• This is completely sick, tyranical and against freedom of speech.Those who made this decision in the council shoudl be fired as they are acting illegally against human rights.

    There is a reason its called 'policial corretness' rather than just correct: how often do politicians tell the truth? Not very often if at all, so being 'political' means stategic white lies. Political correctness therefore are lies seen to be morally correct. This ideology has no place in a rational free country and any leftist who enforced PC should be ashamed of themselves.

    So according to these PC lunatics its OK to turn a blind eye to torture and abuse in African families or child prostitution in pakastani circles because we are told to respect 'ethnicity' and are too afraid of bieng labelled a racist just for being practical and reasonble? How about a Scottish couple who vote for the SNP, should they be banned from looking after English/Welsh/Northern Irish children for not having the right ideology and being anti-UK?

    Its time to stand up for our fredom of expression and throw out the PC crowd as they are the real threat to childrens happiness & safety. Our country and our cultural beliefs have been crushed, trodden on disrespectfully & ruined by the leftist fanatics for too long.

    When oh when will we have a leader with the balls to stand up to them? Oh and Milliband - everyone can see through your hyporcritical populist lies its pathetic, your the most lefist multiculturalism-addicted party of them all.

    Unsuitable or offensive? Report this comment

  • It is a pity Scott that you allow your views to be undermined by such an obvious political spin. Your are almost as bad as the characterisation you portray.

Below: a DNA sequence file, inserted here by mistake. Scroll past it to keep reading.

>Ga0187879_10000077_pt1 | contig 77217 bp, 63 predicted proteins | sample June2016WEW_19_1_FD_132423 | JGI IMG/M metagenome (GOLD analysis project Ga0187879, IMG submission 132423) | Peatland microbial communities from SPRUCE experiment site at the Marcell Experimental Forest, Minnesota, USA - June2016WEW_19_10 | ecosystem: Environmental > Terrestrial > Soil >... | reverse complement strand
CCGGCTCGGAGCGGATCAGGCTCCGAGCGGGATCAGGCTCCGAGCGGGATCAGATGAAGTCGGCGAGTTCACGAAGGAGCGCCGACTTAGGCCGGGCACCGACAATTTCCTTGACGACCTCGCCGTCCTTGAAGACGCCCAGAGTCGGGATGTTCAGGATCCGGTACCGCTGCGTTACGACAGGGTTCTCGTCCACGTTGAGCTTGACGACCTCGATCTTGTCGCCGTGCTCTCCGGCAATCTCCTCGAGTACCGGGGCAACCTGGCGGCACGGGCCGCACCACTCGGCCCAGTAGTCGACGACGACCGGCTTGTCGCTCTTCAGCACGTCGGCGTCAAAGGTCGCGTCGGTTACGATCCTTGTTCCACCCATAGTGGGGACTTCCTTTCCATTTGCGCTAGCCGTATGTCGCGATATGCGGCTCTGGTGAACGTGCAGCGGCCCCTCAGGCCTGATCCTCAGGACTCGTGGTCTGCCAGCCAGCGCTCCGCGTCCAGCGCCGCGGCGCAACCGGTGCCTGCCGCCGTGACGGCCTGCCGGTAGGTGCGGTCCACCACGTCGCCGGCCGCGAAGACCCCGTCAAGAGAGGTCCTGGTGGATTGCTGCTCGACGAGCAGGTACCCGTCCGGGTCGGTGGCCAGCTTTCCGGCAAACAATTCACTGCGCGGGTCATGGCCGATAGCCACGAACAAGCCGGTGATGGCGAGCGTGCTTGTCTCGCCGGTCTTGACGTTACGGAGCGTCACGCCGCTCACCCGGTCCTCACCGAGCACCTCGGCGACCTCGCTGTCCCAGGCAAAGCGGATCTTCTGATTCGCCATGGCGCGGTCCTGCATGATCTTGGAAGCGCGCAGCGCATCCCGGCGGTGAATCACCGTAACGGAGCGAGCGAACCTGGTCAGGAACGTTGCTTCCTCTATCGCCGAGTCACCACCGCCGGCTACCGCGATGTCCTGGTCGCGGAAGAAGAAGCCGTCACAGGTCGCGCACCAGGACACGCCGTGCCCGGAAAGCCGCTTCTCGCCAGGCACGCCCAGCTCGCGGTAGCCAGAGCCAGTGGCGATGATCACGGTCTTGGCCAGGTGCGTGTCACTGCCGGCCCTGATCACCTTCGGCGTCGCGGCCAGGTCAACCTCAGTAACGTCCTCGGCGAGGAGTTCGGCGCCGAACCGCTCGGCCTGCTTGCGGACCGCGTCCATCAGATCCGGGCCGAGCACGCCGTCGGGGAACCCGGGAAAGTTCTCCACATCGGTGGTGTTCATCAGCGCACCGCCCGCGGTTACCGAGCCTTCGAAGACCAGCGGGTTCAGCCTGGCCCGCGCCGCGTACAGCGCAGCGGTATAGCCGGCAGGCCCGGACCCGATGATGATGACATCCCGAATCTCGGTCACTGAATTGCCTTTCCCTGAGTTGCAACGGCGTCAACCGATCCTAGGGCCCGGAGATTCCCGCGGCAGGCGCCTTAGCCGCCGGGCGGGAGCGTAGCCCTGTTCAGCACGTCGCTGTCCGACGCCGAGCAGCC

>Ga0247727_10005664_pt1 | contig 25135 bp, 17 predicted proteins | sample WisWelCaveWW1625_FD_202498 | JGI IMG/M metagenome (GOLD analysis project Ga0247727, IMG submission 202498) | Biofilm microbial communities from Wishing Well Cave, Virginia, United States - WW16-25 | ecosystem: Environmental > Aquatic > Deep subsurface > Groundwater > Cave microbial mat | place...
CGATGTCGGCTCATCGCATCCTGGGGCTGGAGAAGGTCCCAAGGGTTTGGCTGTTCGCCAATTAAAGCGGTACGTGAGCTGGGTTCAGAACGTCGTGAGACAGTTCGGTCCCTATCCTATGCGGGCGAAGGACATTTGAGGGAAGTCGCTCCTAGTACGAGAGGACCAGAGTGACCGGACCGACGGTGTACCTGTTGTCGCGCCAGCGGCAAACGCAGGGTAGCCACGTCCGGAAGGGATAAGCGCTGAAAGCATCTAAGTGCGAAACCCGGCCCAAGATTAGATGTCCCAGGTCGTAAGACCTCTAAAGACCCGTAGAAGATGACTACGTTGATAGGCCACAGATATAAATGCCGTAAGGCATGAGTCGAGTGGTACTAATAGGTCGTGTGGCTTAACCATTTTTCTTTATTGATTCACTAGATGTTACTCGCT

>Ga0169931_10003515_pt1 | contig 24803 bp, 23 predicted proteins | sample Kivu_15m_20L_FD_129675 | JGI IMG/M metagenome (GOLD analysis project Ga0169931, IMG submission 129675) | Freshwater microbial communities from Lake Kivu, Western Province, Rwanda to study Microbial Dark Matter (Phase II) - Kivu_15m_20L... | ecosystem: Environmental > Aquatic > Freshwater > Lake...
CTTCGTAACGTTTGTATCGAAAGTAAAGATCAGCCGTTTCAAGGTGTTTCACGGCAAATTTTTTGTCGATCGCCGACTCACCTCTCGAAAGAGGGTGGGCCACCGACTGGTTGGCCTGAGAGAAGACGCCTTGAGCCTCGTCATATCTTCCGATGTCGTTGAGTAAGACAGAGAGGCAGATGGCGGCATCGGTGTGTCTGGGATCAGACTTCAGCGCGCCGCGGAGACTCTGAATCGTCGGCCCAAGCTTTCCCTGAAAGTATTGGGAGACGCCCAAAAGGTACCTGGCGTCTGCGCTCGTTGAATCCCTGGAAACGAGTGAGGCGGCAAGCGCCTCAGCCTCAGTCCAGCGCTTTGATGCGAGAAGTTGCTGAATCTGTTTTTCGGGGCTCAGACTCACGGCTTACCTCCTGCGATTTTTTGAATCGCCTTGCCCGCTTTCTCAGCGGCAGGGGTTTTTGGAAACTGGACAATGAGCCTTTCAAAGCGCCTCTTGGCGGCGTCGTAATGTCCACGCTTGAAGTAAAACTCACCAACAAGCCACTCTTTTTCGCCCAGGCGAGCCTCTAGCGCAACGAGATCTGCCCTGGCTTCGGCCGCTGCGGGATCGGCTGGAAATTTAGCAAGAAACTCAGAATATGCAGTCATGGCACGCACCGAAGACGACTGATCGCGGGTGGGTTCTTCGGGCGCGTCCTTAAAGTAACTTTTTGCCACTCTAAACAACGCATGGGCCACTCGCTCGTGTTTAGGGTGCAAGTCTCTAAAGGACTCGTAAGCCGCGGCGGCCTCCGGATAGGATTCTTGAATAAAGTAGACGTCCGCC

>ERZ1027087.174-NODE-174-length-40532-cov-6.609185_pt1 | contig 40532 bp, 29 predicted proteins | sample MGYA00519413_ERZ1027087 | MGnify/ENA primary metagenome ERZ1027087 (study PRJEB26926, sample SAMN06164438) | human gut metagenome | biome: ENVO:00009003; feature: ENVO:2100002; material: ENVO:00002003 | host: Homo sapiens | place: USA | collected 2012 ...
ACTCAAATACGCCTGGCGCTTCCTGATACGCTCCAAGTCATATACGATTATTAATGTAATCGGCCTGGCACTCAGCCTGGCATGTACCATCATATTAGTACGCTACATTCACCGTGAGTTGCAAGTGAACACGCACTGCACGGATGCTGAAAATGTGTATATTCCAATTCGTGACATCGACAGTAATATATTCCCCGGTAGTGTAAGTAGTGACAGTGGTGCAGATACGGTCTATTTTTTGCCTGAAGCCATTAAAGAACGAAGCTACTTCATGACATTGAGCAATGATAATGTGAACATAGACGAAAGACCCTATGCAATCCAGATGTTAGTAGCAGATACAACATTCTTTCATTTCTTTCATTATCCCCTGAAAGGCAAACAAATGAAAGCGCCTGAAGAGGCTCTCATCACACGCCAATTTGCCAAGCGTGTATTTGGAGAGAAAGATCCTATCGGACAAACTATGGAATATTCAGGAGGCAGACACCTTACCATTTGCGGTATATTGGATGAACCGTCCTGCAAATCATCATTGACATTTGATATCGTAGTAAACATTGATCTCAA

Unsuitable or offensive? Report this comment

  • So it is clear austerity is not working so what do the IFS say - let's have more. Einstein's madness dictum lives on.

    Unsuitable or offensive? Report this comment

  • Patrick: Your entitled to your views just as everyone else is. But dont sink to the offensive thoguhless level of dismissing anyone elses views if they dont match your own. My views are my own which I have formed from life experience in work and private life, and I’m not naïve enough to be swayed or ‘undermined’ as you put it so easily by one party or the other even if my opinions do match UKIPs most closely. I have a brain of my own and eyes and ears of my own and I wont allow thoguht police to say otherwise or label me. Just because they don't agree with yours doesn't mean they have been 'undermined'. That’s the kind of word someone uses when they can't think or a real response in a debate (or don’t have thoughts of their own).

    I put it you that that’s the sort of thing politicians say in opposition when they can't think of any alternatives themselves and just focus on being negative and lambasting others opinions instea dof answering the point and facing the real issue. It's that sort of logical process that inevitably leads down the dark road to politically-correct tyranny question avoidance tactics which we suffered for so many years under Blair i.e.: anyone who doesn't agree with me must be extreme/racist/loony and don’t need to be taken seriously or answered.

    So what are your real opinions on this adoption row story, I’d really like to hear how you disagree with me because I’d be very impressed if you can logically defend such actions. Or, as I suspect, are you just going to opportunistically smear others without making your own points like the Milliband brigade does?

    Unsuitable or offensive? Report this comment

Have your say

You must sign in to make a comment

Please remember that the submission of any material is governed by our Terms and Conditions and by submitting material you confirm your agreement to these Terms and Conditions.

Links may be included in your comments but HTML is not permitted.